All election coverage can be found at redandblack.com/election.
Correction: A previous version of this article stated results that did not include absentee or provisional ballots. The Red & Black regrets this error and it has been corrected.
Election results will be certified by the Athens-Clarke County Board of Elections on June 18 at 3 p.m.
A full list of results for the local elections can be found here:
11:50 a.m. The Secretary of State’s website updated with the latest numbers. The website still says that election results are unofficial and may not include all absentee or provisional ballots.
All precincts finished reporting in the Republican primary for the District 9 U.S. House seat. Matt Gurtler has 21.48% of the vote. Andrew Clyde has 18.80%. Gurtler and Clyde will likely advance to a runoff for the Republican nomination. Five candidates in the nine-way race gained more than 10% of the vote.
All precincts finished reporting in the Democratic primary for the District 9 U.S. House seat. Brooke Siskin still leads with 41.47% of the vote. Devin Pandy and Dan Wilson have 32.68% and 25.85% of the vote, respectively. Siskin and Pandy will likely advance to a runoff for the Democratic nomination.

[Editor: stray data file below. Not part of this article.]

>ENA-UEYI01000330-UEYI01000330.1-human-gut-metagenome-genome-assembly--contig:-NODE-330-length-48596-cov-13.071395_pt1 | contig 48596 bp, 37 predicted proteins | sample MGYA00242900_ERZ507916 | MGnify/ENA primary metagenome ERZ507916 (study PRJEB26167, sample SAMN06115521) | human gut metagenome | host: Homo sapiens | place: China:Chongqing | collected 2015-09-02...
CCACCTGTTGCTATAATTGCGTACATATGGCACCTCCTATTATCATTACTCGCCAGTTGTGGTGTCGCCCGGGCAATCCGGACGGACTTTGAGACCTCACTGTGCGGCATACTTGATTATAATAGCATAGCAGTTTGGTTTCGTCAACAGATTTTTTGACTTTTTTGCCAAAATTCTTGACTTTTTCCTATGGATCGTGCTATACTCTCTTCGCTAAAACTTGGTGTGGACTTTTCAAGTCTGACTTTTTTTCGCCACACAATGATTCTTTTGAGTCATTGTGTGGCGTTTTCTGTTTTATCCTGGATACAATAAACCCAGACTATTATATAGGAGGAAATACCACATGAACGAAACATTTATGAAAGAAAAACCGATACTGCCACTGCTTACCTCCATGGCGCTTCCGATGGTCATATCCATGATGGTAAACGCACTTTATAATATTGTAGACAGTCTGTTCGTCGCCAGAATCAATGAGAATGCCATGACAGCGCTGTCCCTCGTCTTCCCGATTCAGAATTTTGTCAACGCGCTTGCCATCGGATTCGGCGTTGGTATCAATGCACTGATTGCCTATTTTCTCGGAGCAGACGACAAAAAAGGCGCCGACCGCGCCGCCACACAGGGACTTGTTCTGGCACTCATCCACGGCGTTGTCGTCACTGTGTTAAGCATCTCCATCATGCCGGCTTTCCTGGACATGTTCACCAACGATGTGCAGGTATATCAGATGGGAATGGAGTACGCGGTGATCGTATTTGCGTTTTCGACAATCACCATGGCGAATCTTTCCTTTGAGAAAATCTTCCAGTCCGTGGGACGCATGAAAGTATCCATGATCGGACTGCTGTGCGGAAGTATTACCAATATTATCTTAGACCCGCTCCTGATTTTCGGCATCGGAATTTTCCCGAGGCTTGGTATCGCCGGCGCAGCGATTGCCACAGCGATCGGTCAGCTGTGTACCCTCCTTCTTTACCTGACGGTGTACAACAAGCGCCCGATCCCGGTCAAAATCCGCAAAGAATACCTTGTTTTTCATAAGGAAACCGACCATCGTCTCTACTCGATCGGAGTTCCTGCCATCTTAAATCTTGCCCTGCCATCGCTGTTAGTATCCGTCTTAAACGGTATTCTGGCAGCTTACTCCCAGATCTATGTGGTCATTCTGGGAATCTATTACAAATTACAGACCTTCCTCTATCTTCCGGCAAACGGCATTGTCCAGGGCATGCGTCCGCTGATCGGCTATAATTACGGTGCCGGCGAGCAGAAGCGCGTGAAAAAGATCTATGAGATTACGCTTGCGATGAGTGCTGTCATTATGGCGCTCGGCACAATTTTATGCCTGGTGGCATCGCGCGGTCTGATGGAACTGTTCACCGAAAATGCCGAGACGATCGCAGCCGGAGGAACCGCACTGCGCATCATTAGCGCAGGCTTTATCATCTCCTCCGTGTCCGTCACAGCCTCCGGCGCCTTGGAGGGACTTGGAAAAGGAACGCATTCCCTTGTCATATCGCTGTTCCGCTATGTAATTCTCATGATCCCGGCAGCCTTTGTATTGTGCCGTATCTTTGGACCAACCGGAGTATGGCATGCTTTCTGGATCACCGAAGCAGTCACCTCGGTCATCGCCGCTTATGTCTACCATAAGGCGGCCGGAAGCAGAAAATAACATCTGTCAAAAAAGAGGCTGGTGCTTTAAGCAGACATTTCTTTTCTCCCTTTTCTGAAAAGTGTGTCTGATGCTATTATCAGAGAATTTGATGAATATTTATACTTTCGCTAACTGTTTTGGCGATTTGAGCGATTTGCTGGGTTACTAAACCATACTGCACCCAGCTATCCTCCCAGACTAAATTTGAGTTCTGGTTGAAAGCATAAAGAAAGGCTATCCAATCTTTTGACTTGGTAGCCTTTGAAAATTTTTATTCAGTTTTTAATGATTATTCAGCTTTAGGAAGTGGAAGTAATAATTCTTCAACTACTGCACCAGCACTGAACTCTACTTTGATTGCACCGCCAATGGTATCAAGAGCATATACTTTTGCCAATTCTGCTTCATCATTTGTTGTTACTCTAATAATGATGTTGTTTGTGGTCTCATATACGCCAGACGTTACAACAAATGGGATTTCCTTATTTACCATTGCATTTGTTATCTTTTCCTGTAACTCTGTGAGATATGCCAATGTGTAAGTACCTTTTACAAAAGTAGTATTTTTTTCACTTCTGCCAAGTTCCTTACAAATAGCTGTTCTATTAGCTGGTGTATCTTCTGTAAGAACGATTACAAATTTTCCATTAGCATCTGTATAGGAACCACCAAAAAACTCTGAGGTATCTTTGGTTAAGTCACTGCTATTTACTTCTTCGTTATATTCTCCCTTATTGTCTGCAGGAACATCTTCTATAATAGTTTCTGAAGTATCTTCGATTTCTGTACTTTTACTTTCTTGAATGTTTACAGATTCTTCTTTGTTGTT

Thursday, 12:37 a.m. The Secretary of State’s website updated with latest election results. Jon Ossoff has 51.11% of the vote in the Democratic Senate primary with 88.89% of precincts reported.
Matt Gurtler is in the lead in the Republican primary for the District 9 U.S. House seat with 21.43% of the vote. Andrew Clyde is in second place with 18.77%, and Paul Broun follows with 13.79% of the vote. 95% of precincts have reported.
In the Democratic primary for the District 9 U.S. House seat, Brooke Siskin leads with 41.41% of the vote. Devin Pandy and Dan Wilson have 32.79% and 25.80% of the vote, respectively. 95% of precincts have reported but it’s likely that Siskin and Pandy will advance to a runoff election.
In the Democratic primary for the District 10 U.S. House seat, Tabitha Johnson-Green has 65.85% of the vote against challenger Andrew Ferguson. 91.3% of precincts have reported. (Republican incumbent Jody Hice ran unopposed in the Republican District 10 primary.)